OPEC control of oil prices is waning. OPEC in its recent meeting has decided to keep the production of crude oil from its oil producing regions unchanged. The revenues would decrease for the organization as they have kept the production at the same levels as in the current scenario due to which oil prices are expected to reduce drastically on account of a global demand supply mismatch with non-OPEC countries registering a rise in supply. For the oil industry, a significant production cut by OPEC would have lifted prices and profits across the board and helped finance further U.S. energy innovation. U.S. producers already are responding to lower oil prices by adjusting their spending to focus on cheaper wells with higher production. As a result this scenario would not curtail U.S. output, which is expected to hold at current levels even if prices drop to USD 70 per barrel. The decision to maintain production by OPEC would now trigger a competition among oil producers to maintain market share. This competition to maintain market share is expected to drastically reduce the price of crude oil in the international market.
Brent Crude oil prices have fallen from a high of USD 116 per barrel to a low of USD 72 per barrel on account of rising supply from the non-OPEC countries and it is expected that this supply glut is expected to continue in the near term that would keep crude oil prices in check. Price lower than USD 60 per barrel would prove disastrous for countries such as Equatorial Guinea, Chad, Venezuela, Angola and Iran that are dependent on oil revenues to survive. To offset the impact of the U.S. shale boom, OPEC’s leading producer, Saudi Arabia should have taken a very substantial cut in supply to maintain prices, which they have not done.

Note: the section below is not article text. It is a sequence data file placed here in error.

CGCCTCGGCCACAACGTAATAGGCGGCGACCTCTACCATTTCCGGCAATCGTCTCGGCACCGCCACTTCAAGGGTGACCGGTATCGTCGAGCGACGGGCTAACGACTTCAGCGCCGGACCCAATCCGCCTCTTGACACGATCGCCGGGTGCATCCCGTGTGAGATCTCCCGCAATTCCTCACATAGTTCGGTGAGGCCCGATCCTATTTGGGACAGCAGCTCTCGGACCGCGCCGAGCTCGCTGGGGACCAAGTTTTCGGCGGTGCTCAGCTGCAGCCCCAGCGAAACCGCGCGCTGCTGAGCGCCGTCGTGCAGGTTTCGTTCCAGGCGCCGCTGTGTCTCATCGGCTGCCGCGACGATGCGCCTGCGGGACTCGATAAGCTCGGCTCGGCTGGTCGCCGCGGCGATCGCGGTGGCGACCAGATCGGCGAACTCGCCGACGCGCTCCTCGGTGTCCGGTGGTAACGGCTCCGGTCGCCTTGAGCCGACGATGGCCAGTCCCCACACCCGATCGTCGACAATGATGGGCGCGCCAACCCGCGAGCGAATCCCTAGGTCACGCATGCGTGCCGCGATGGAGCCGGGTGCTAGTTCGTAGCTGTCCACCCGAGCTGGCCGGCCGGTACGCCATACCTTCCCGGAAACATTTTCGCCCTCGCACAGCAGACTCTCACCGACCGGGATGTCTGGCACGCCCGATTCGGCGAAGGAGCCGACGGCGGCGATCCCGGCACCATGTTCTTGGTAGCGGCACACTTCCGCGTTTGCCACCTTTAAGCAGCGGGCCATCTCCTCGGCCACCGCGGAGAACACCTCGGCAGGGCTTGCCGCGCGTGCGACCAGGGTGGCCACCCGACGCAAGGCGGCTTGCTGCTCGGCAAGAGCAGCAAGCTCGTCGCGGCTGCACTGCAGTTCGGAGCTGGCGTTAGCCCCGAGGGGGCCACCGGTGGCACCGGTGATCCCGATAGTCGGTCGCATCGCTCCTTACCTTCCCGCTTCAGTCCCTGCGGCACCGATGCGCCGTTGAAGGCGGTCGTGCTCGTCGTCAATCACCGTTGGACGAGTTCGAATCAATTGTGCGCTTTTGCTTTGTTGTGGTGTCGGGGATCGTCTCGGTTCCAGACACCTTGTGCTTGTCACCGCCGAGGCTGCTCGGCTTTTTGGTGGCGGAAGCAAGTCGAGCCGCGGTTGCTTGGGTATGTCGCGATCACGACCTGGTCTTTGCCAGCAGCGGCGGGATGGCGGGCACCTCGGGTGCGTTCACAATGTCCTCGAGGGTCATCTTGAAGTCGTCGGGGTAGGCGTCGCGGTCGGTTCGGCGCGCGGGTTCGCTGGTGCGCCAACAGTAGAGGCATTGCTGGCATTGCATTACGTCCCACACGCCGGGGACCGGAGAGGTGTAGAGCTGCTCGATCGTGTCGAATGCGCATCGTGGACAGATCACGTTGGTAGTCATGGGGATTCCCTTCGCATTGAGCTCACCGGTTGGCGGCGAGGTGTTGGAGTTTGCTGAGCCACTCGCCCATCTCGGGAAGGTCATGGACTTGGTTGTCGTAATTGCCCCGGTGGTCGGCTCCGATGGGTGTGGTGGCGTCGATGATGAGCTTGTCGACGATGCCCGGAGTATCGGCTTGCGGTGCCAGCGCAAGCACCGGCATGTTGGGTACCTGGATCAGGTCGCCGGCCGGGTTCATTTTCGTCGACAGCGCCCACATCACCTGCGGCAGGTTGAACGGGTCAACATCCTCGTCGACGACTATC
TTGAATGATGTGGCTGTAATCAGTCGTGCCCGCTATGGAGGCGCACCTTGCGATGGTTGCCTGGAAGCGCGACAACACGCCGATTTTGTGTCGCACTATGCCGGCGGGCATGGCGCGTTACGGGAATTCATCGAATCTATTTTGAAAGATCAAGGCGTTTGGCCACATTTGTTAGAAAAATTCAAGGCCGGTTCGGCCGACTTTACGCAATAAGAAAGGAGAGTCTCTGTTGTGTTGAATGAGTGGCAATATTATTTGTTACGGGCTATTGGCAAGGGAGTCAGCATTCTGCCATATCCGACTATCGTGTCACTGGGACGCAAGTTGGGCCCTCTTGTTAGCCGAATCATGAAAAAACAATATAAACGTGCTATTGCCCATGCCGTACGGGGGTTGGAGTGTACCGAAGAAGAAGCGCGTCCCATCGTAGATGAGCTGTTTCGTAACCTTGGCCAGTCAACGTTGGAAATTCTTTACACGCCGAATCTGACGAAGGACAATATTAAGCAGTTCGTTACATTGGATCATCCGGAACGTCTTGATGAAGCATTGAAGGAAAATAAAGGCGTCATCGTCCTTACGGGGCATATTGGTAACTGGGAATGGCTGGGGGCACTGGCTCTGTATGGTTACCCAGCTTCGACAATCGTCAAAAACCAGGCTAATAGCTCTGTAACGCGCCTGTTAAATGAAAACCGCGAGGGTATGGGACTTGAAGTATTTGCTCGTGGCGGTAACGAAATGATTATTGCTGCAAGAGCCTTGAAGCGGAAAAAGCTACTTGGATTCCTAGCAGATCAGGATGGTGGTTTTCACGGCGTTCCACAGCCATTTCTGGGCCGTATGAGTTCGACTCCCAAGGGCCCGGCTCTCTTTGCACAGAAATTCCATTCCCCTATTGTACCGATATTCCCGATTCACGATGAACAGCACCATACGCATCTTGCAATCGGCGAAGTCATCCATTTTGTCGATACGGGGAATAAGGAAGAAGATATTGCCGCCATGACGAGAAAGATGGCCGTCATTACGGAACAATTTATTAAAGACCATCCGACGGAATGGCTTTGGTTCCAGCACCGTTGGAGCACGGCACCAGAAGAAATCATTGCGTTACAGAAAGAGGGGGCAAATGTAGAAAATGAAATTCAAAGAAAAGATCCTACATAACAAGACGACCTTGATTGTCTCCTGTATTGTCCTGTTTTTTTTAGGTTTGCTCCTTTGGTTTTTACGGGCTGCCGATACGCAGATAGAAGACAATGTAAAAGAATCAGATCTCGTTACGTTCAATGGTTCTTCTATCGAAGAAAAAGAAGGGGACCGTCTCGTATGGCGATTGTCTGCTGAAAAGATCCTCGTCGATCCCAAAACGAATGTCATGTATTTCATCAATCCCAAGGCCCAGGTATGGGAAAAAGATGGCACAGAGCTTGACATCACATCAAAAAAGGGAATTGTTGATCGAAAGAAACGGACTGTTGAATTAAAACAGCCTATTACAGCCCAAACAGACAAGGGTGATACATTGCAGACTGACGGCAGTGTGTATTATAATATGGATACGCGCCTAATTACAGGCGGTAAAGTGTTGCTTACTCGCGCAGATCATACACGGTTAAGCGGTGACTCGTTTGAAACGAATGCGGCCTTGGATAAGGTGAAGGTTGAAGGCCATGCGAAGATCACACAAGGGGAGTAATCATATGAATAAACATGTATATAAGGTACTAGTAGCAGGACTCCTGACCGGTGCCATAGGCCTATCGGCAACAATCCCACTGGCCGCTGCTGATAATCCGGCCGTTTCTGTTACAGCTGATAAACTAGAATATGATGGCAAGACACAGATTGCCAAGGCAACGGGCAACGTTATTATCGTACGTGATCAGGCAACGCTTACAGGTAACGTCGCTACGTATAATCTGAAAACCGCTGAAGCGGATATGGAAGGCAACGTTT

There are various sources of oil in the international market. Shale Oil or Tight oil (abbreviated LTO) is petroleum that consists of light crude oil contained in petroleum-bearing formations of low permeability, often shale or tight sandstone. Natural gas liquids (NGLs) are hydrocarbons—in the same family of molecules as natural gas and crude oil, composed exclusively of carbon and hydrogen. Oil Sands contain sand and rock material which has crude bitumen (a heavy, viscous form of crude oil). Oil sands are found primarily in the Athabasca region of northern Alberta, Canada, and in areas of Venezuela. Crude Oil can be defined as a naturally occurring, unrefined petroleum product composed of hydrocarbon deposits.
Organization of Petroleum Exporting Countries (OPEC) and non OPEC countries contribute to the supply of oil in the international market.
OPEC is a permanent, intergovernmental organization, established in Baghdad, Iraq, on 10–14 September 1960. The Organization comprises 12 Members: Algeria, Angola, Ecuador, the Islamic Republic of Iran, Iraq, Kuwait, Libya, Nigeria, Qatar, Saudi Arabia, the United Arab Emirates and Venezuela. The Organization has its headquarters in Vienna, Austria.
Countries such as Russia, United States, China, Mexico, Canada, Norway, and Brazil come in this category.
DEMAND SCENARIO FOR OIL